The economic crisis has contributed to a glut of bees in California. That raises questions about whether a supposed global pollination crisis is real.
AT THE end of February, the orchards of California’s Central Valley are dusted with pink and white blossom, as millions of almond trees make their annual bid for reproduction. The delicate flowers attract pollinators, mostly honeybees, to visit and collect nectar and pollen. By offering fly-through hospitality, the trees win the prize of a brush with a pollen-covered bee and the chance of cross-pollination with another tree. In recent years, however, there has been alarm over possible shortages of honeybees and scary stories of beekeepers finding that 30-50% of their charges have vanished over the winter. It is called colony collapse disorder (CCD), and its cause remains a mystery.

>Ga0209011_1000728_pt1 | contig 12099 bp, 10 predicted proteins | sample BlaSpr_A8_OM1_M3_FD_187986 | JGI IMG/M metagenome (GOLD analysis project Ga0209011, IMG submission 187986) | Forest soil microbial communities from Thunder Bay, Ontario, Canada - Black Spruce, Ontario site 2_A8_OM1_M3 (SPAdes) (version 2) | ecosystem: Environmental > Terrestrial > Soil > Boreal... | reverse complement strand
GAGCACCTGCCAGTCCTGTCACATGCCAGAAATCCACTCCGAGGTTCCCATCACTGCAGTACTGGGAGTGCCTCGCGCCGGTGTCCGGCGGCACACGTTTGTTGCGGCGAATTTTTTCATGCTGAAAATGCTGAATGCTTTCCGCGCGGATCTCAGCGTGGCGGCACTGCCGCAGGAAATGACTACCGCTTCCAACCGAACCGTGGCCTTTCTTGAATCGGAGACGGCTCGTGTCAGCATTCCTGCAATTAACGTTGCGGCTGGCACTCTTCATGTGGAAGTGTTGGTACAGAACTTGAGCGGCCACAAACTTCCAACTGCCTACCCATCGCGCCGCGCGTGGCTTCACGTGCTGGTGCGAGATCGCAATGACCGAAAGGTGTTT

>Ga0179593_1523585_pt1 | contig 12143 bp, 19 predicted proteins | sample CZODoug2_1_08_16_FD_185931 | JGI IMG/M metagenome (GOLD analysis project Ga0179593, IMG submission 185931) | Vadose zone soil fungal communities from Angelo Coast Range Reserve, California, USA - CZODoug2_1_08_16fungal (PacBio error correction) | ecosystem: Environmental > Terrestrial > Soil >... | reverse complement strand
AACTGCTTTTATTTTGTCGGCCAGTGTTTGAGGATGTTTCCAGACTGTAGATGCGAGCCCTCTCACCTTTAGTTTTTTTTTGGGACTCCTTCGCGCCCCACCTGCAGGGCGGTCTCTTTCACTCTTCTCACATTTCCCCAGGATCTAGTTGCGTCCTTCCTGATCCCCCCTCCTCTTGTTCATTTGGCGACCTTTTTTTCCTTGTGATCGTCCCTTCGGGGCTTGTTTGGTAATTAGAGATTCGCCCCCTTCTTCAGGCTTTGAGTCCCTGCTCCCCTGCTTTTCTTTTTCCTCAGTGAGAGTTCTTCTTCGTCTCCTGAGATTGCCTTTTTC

Add to this worries about long-term falls in the populations of other pollinators, such as butterflies and bats, and the result is a growing impression of a threat to nature’s ability to supply enough nectar-loving animals to service mankind’s crops. This year, however, the story has developed a twist. In California the shortage of bees has been replaced by a glut. [Read full article]